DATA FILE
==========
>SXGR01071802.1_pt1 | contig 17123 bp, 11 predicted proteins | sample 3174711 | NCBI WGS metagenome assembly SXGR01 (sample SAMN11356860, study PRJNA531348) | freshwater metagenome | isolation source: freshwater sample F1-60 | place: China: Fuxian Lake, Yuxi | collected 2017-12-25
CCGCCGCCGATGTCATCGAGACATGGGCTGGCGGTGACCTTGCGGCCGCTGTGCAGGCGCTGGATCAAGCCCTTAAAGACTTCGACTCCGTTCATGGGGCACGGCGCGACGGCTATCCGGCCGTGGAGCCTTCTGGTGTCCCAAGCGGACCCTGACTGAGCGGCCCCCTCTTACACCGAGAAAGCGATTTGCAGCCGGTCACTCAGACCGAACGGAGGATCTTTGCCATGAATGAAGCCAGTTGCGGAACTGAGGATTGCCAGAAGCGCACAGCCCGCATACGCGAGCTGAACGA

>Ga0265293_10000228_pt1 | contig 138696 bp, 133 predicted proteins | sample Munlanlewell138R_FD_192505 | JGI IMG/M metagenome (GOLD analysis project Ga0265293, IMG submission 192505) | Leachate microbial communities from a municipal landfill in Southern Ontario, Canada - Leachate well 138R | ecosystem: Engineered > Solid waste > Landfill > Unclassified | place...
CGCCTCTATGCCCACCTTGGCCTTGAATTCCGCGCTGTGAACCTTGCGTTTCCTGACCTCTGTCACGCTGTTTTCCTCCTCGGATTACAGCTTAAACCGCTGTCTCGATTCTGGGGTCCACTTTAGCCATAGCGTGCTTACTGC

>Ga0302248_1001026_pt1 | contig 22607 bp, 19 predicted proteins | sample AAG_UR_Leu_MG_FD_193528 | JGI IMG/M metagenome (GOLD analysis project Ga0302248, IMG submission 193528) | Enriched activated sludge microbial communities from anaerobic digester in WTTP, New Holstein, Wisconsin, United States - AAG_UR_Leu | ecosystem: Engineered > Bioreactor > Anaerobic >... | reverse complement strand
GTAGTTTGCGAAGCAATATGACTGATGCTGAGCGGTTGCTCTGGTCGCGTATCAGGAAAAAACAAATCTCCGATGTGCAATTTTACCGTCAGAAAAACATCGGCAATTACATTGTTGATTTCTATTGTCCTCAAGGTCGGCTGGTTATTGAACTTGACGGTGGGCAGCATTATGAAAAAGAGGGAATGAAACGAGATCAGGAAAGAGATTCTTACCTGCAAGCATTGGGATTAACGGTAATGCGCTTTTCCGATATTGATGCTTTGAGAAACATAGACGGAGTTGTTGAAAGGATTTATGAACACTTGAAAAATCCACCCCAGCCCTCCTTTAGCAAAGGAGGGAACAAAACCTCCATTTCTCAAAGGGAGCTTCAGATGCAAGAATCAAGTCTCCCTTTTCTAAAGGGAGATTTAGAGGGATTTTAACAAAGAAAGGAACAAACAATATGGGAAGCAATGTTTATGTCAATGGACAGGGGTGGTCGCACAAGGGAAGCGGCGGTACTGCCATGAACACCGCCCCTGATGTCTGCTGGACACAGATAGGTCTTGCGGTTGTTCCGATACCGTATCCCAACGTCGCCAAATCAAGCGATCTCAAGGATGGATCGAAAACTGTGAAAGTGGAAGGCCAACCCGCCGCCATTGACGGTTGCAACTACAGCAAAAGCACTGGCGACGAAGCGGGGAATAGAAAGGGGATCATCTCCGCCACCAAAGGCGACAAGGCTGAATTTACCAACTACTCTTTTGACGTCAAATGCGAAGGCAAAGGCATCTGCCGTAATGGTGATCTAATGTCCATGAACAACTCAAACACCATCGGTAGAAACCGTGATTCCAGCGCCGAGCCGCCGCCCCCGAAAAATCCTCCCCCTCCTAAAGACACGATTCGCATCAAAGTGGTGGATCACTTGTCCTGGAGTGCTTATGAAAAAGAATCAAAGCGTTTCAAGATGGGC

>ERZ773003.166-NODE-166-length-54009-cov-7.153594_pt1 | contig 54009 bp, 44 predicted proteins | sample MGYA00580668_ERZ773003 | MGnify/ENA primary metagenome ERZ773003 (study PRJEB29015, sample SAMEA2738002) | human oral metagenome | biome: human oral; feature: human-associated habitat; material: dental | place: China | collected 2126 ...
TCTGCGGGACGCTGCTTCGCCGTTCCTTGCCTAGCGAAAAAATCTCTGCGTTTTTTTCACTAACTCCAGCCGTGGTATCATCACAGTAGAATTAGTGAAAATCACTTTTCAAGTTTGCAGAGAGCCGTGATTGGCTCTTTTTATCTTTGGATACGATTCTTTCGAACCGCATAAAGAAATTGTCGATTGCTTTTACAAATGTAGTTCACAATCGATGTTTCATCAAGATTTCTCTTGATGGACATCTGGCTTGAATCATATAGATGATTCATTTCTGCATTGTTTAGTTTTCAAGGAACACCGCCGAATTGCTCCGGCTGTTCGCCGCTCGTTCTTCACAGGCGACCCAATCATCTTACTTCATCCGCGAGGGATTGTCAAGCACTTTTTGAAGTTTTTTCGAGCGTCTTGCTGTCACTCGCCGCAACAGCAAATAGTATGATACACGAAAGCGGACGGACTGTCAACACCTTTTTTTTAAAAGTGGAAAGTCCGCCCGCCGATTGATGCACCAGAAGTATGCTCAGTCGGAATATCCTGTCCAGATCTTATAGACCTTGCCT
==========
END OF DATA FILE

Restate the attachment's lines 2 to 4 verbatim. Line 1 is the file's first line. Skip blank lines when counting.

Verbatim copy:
CCGCCGCCGATGTCATCGAGACATGGGCTGGCGGTGACCTTGCGGCCGCTGTGCAGGCGCTGGATCAAGCCCTTAAAGACTTCGACTCCGTTCATGGGGCACGGCGCGACGGCTATCCGGCCGTGGAGCCTTCTGGTGTCCCAAGCGGACCCTGACTGAGCGGCCCCCTCTTACACCGAGAAAGCGATTTGCAGCCGGTCACTCAGACCGAACGGAGGATCTTTGCCATGAATGAAGCCAGTTGCGGAACTGAGGATTGCCAGAAGCGCACAGCCCGCATACGCGAGCTGAACGA

>Ga0265293_10000228_pt1 | contig 138696 bp, 133 predicted proteins | sample Munlanlewell138R_FD_192505 | JGI IMG/M metagenome (GOLD analysis project Ga0265293, IMG submission 192505) | Leachate microbial communities from a municipal landfill in Southern Ontario, Canada - Leachate well 138R | ecosystem: Engineered > Solid waste > Landfill > Unclassified | place...
CGCCTCTATGCCCACCTTGGCCTTGAATTCCGCGCTGTGAACCTTGCGTTTCCTGACCTCTGTCACGCTGTTTTCCTCCTCGGATTACAGCTTAAACCGCTGTCTCGATTCTGGGGTCCACTTTAGCCATAGCGTGCTTACTGC